“That will no longer be the case in Corby and elsewhere – decisions about North Northamptonshire services will be made directly by North Northamptonshire councillors, directly-elected by North Northamptonshire people.”
‘A united Corby front’
image captionChris Stanbra has previously served on Northamptonshire County Council and Corby Borough Council
Liberal Democrat Chris Stanbra says he is not prepared to stop fighting for either North Northamptonshire or Corby.
That’s despite his conviction Conservative central government’s decision to go with two unitary councils in Northamptonshire, coupled with the electoral boundaries it drew up, is an attempt to ensure local counterparts would control the new authorities.
“Undoubtedly the structure of local government we have now was rigged,” he says.
image captionCorby has strong Scottish and Trade Unionist traditions due to the influence of its steel works
“But if opposition parties campaign hard and have a good message – and we will never have a better one – then now could see a different result.
“If you get a decent number of non-Conservatives on the council from Corby, and they have any influence, the council will be more considerate of the political traditions of the town.
“It will be important councillors who represent Corby work together as a united Corby front.”
Mr Stanbra fears Corby could be controlled by councillors from East Northamptonshire, Kettering or Wellingborough.
He suggests whoever wins should choose Cabinet members “from a wide geographical area,” making sure those with power have experiences of all areas in North Northamptonshire.
‘Forty years of Labour’
image captionThen Labour leader Jeremy Corbyn visited Corby during the 2019 General Election campaign
- Corby Borough Council was only anything other than Labour-controlled for three of the more than 47 years it existed between June 1973 and April 2021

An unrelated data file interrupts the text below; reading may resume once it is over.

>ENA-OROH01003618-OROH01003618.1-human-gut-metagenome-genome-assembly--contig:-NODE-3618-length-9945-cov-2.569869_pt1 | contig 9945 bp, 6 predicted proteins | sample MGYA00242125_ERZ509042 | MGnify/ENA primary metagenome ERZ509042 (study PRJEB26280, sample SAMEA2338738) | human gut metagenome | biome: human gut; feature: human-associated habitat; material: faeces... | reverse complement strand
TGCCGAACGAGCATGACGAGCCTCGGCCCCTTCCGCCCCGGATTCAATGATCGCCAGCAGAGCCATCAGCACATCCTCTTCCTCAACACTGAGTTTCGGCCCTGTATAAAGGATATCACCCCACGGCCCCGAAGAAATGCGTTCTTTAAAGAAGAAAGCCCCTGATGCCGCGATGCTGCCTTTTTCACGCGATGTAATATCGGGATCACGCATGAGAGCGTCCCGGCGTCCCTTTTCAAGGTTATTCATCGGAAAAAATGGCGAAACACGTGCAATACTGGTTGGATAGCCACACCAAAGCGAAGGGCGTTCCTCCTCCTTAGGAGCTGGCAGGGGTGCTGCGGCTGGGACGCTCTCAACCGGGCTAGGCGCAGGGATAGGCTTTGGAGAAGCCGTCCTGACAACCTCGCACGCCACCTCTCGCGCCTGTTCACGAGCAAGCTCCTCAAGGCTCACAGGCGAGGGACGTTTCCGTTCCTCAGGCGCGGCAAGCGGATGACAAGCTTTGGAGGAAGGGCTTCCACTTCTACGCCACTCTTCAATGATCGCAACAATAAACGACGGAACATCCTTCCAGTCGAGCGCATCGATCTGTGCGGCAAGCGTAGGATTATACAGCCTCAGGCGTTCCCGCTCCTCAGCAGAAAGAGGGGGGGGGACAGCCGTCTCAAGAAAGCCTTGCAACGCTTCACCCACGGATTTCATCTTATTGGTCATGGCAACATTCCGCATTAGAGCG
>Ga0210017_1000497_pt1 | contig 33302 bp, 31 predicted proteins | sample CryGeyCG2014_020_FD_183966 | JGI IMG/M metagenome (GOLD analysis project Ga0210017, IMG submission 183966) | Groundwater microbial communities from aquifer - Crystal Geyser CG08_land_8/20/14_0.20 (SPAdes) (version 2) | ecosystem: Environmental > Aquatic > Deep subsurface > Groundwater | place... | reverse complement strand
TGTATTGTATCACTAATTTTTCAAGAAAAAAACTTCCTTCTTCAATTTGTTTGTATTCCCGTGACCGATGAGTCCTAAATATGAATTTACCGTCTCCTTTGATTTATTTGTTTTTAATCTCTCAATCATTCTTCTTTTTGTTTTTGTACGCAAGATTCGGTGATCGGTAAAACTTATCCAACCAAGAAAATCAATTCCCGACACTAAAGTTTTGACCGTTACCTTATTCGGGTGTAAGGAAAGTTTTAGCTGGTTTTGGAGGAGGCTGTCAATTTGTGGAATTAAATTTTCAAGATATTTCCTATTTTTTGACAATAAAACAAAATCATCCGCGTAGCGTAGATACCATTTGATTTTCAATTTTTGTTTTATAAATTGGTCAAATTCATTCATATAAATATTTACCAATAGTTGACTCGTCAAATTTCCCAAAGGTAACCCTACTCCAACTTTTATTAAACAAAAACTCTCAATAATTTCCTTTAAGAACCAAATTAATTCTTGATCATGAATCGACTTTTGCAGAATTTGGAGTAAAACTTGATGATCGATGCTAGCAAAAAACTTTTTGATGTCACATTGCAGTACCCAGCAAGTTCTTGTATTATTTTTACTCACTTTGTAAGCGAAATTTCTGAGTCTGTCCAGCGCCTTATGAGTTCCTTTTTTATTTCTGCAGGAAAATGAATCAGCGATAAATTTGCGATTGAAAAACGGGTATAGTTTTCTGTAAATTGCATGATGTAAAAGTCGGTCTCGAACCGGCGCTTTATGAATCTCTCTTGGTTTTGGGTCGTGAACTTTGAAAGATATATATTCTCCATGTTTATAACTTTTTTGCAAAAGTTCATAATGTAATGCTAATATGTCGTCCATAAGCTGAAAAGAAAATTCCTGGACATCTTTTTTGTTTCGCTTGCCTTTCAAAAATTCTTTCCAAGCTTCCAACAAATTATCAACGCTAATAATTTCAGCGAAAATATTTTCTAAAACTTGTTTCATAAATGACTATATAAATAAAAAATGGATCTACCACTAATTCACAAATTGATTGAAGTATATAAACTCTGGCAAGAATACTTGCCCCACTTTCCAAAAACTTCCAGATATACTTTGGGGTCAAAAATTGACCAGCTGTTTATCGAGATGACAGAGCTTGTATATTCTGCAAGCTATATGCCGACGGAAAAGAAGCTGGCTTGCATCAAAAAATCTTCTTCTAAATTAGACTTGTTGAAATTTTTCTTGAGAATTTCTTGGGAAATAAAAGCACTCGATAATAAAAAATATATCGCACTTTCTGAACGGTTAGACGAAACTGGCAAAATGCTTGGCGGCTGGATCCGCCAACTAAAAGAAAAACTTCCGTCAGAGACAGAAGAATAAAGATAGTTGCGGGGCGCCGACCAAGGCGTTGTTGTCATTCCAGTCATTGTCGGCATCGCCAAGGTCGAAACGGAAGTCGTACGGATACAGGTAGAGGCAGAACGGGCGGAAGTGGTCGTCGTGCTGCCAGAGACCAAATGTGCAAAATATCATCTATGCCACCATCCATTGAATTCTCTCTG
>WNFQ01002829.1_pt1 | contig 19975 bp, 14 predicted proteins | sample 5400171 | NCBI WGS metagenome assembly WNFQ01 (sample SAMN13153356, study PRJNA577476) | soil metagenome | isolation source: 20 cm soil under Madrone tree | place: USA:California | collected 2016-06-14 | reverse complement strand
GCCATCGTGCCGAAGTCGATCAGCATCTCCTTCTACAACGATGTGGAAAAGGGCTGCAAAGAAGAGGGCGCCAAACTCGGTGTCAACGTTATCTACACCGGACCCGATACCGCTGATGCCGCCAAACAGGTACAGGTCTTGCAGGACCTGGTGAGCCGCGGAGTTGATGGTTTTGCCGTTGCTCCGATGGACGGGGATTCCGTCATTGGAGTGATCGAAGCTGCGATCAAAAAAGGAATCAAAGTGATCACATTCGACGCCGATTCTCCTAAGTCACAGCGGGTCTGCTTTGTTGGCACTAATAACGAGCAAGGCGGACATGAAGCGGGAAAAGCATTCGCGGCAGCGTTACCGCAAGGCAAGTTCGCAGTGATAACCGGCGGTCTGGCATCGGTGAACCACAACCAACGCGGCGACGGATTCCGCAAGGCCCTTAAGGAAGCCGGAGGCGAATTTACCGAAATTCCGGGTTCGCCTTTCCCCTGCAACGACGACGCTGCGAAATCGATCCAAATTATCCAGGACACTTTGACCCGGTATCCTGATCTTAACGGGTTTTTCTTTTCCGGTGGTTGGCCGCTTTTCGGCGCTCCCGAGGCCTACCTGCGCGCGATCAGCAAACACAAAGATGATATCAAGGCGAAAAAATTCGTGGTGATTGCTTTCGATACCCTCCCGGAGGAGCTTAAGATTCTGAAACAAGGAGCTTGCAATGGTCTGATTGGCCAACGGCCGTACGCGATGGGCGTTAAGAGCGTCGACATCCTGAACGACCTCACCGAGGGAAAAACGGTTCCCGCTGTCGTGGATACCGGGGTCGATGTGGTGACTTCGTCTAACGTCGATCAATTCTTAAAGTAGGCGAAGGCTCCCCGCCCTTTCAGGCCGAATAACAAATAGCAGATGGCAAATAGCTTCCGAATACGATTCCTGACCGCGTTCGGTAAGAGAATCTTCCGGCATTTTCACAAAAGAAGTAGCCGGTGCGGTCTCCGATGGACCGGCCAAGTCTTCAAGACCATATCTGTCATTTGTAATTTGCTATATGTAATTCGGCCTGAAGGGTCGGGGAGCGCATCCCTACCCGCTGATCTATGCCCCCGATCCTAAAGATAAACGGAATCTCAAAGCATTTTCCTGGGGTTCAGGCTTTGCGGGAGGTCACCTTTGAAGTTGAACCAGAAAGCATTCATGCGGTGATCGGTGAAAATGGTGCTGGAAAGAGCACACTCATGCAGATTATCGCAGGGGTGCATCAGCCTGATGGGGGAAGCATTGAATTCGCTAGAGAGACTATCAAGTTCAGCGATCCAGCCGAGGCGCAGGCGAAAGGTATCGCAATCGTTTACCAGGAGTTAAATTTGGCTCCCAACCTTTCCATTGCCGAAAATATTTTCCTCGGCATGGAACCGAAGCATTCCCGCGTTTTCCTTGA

- It was Conservative-run between 1976 and 1979
- In the first borough council election, Labour won 29 out of 32 seats
- The authority was run by Labour for almost 42 consecutive years (May 1979 to March 2021)
- In the last election in 2015, Labour won 24 of 29 available seats, garnering more than 50% of the vote
‘It’s not Corby against the rest’
image captionLee Forster is a long-standing environmental campaigner in Corby
The Green Party’s Lee Forster does not see himself as political.
“I’m an environmental campaigner,” he says. “We have got issues in Corby with incinerators.
“I have been campaigning for cleaner air for about 10 years.”
Mr Forster says his efforts fell on deaf ears at Labour-run Corby Borough Council.
“That’s why I haven’t got a problem with this,” he says.
“Other councillors are open to what we are saying.”
He admits the new council may end up with “lots of Conservatives,” but says it will be up to other parties to provide strong opposition.
“You need strong candidates who have their voices heard for the unitary, not just the town.
“It is not Corby against Kettering, or Corby against Wellingborough. We have to join the dots.”
He says Corby will “definitely” maintain its own voice.
“We are the heart of the county. It is a lovely place. The community spirit is brilliant,” he says.
A full list of candidates for election is available on the North Northamptonshire Council website.
ENGLAND’S ELECTIONS: THE BASICS
What’s happening? On 6 May, people across England will vote for new councillors, mayors and police and crime commissioners. Register to vote here.
Why does it matter? When parties win control of a council, they decide policies for your area which could affect services ranging from social care to rubbish collection. Find out more about what councils do.
Who can vote? Anyone who lives in England, is registered to vote and aged 18 or over on 6 May is eligible. Find your local election here.